Tuesday, March 25, 2008

China Cat Sunflower

So Mel and I have been playing "Rock Band" lately. If you haven't heard of or tried it; it's a game where you play instrument like controllers, and sing along with a rock song playing on your home entertainment system.

The game includes a pad based drum kit, a guitar (that can also be used as a bass), and a microphone for singing along. Future planned expansions are rumored to include a dedicated bass, and a keyboard.

There is a similar earlier game (programmed by the same company but since sold to a larger distributor) called Guitar Hero which is now in it's third sequel and nth expansion; that only has the guitar component, without the bass, drums, or mic.

Honestly, if you HAVEN'T seen it (or even if you have actually), the game looks a bit ridiculous from the outside, but it's spectacularly fun. Most importantly, it's interactive group fun; something missing from a lot of household recreational pursuits these days (and why "Rock Band" is in my view far more fun than "Guitar Hero"; though GH has a better guitar only experience).

Difficulty varies from fairly simple songs, like The Clash - "Should I Stay or Should I go", or The Ramones - "Blitzkreig Bop"; to the ridiculously complex and difficult songs like Deep Purple - "Highway Star", pretty much anything by Metallica, or Iron Maiden - "Run to the Hills" (the most difficult song in the game by the internal difficulty ratings).

One of the basic characteristics of this game (like all rhythm games) is a funny quirk of difficulty; in that some very complex songs are easier to play than others that may not seem as difficult, because they have consistent patterns and rhythms without major key or time signature changes. In effect, you are playing fast and hard, but at least you can settle into the rhythm.

Some songs on the other hand...

So last night we were playing some Grateful Dead. Now, I've always been a fan, though not a massive one like Countertop.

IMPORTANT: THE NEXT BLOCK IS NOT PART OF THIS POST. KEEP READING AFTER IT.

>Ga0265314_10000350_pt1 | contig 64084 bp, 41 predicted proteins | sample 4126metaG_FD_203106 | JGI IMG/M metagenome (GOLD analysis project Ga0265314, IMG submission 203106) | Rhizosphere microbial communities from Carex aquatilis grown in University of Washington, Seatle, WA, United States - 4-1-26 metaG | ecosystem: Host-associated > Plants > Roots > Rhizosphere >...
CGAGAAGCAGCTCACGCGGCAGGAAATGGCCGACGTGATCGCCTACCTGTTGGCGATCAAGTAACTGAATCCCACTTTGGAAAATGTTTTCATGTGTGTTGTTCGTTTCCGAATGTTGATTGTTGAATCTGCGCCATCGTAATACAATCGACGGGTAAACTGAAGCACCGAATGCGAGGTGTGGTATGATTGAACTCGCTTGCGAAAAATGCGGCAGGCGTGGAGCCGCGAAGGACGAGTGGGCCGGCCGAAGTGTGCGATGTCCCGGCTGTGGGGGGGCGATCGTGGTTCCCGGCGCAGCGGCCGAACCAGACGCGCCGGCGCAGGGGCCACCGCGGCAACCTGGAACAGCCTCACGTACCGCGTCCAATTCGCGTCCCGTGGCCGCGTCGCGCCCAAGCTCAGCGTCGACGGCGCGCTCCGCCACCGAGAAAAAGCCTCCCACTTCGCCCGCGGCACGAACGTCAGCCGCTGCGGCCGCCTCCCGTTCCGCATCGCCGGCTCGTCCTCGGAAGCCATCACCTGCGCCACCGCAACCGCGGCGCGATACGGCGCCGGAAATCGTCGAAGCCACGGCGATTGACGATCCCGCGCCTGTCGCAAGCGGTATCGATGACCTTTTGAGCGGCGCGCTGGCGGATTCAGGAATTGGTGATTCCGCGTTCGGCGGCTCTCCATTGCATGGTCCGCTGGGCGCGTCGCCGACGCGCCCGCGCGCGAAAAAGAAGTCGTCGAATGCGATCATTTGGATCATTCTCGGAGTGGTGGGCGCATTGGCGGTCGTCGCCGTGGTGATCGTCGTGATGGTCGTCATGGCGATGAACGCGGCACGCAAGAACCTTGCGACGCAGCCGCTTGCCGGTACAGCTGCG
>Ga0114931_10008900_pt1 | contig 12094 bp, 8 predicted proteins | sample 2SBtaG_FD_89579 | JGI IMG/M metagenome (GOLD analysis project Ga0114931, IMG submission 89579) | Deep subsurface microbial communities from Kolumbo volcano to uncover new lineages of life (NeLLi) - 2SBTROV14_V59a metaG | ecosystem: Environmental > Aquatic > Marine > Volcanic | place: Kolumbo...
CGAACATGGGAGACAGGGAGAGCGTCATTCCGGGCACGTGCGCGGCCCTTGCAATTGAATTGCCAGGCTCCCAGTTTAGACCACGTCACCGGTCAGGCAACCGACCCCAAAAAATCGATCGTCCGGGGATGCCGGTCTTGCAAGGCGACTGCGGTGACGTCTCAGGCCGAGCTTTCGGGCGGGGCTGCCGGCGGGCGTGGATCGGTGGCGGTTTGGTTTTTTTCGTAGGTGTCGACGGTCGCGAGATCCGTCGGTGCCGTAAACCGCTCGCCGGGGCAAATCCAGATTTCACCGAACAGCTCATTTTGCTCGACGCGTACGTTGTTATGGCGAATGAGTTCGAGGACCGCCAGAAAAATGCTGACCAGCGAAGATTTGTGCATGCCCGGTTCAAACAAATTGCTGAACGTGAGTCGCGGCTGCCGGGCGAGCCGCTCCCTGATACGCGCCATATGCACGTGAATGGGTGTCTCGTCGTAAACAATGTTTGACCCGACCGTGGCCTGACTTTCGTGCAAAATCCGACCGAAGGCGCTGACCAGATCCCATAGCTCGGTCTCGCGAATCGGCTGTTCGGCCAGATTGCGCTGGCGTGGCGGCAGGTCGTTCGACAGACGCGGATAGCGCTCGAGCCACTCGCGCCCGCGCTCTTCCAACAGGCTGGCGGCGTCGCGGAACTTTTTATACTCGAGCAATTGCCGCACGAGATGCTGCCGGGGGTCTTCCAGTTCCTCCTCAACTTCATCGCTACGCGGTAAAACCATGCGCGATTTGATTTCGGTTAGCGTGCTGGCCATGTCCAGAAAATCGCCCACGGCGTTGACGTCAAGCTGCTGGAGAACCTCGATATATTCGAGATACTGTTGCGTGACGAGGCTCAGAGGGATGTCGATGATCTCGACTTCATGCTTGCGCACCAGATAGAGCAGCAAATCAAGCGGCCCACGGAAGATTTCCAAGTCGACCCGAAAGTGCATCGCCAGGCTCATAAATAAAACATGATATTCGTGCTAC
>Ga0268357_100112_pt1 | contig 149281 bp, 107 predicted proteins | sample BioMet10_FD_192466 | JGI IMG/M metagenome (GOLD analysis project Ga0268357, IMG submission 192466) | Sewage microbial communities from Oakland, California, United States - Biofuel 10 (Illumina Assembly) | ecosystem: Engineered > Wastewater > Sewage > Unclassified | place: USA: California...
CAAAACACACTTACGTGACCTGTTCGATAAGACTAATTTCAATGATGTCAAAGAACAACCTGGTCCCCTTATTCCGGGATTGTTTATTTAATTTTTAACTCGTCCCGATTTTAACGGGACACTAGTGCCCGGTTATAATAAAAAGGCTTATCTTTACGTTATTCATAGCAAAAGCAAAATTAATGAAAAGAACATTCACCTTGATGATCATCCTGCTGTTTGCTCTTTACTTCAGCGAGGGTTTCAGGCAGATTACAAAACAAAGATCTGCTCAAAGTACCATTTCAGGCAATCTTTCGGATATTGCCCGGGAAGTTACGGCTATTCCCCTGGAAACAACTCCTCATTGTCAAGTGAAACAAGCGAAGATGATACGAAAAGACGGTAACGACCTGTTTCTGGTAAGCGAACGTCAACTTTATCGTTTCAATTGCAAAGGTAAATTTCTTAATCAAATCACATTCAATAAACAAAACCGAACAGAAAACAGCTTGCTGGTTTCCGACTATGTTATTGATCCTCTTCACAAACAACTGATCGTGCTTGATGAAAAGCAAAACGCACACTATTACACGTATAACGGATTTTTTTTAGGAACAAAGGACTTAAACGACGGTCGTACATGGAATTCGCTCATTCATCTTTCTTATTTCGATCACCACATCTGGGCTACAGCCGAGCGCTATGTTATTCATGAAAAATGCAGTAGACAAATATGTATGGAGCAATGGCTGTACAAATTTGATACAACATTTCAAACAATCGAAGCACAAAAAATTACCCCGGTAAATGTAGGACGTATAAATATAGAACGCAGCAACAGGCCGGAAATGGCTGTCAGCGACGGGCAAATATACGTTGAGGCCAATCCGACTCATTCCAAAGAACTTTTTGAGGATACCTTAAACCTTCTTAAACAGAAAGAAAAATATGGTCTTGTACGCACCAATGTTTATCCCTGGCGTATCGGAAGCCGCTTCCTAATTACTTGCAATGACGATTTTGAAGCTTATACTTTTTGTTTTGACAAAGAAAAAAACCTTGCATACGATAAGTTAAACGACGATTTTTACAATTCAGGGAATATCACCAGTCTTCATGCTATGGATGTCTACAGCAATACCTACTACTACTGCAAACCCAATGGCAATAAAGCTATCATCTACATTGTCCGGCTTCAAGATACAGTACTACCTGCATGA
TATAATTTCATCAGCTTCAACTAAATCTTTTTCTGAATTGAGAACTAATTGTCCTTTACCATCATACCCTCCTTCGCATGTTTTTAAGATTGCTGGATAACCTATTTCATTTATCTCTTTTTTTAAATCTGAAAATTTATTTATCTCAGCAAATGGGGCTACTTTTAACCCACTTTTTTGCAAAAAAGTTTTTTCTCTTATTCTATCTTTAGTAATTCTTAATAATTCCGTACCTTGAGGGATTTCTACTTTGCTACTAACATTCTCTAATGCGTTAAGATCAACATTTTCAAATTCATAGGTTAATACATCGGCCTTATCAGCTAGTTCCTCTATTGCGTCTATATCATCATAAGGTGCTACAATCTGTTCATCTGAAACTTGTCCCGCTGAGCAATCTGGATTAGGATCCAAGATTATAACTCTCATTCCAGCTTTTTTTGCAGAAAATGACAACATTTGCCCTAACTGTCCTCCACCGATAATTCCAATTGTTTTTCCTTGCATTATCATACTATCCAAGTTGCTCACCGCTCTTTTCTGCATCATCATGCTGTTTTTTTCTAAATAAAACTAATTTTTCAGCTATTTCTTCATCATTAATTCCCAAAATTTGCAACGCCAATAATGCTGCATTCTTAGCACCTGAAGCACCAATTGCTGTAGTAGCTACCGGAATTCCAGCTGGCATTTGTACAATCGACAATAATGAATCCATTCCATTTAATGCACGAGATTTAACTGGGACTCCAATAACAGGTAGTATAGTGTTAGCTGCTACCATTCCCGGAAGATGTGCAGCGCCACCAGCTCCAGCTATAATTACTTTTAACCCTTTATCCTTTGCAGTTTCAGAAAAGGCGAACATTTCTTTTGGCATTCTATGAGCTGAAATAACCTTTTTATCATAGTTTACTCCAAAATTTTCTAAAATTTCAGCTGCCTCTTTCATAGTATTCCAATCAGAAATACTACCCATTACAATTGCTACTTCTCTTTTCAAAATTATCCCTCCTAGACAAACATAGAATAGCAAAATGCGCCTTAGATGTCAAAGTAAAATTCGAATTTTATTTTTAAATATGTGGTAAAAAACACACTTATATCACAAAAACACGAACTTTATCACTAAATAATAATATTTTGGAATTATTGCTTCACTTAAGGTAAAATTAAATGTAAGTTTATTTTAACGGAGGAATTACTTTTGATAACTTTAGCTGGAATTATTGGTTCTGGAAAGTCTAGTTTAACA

I just have one question about The Dead: How in the hell did they manage to do THAT, while they were that high, that much of the time?

A lot of people seem to think their music is simple, uncomplicated, or unsophisticated. Those people have never tried to play it, or sing it.

The thing about The Dead, is that they were constantly changing things up. Even the simple songs have polyrythms and unusual timings, multiple key changes, multiple time signature changes etc... and that's just their studio stuff. Their extended live jams (the "real" Dead as it were) were loaded with seemingly endless complexities.

Much like Jazz, they took simple themes, and built magnificent things on top of them; while making them sound simple to the gross listener. If you're just singing along to the radio in your car, you might never notice them; but as a singer and a guitar player, the details stand out.

I think this is true of many "cult" artists. They have a reasonable general following who are just hearing the "fm radio" side of things, and don't get what the hype is about. Their true fanatical listener base though are there for the complexities (take a REALLY good listen to Scarlet Begonias some time - oh and Harmonix and MTV, if you're listening, I'd really love that for rock band. Way better than Franklins Tower). Try asking a real Ramones fan just how much you can say with 4 chords in 2 minutes and 45 seconds ("we are a happy family", "The KKK took my baby away", "Sheena is a punk rocker").

Anyway, the game rates the difficulty of the deads songs in the upper middle of its scale; probably because of the relatively slow tempo; but they are wrong. I had a much harder time with singing "Sugar Magnolia", then I ever did with say "Number of the Beast"; and "Sugar Magnolia" is one of the easier Dead songs. Try playing the title song for this post... hell, just try listening to it.

Funny thing that really.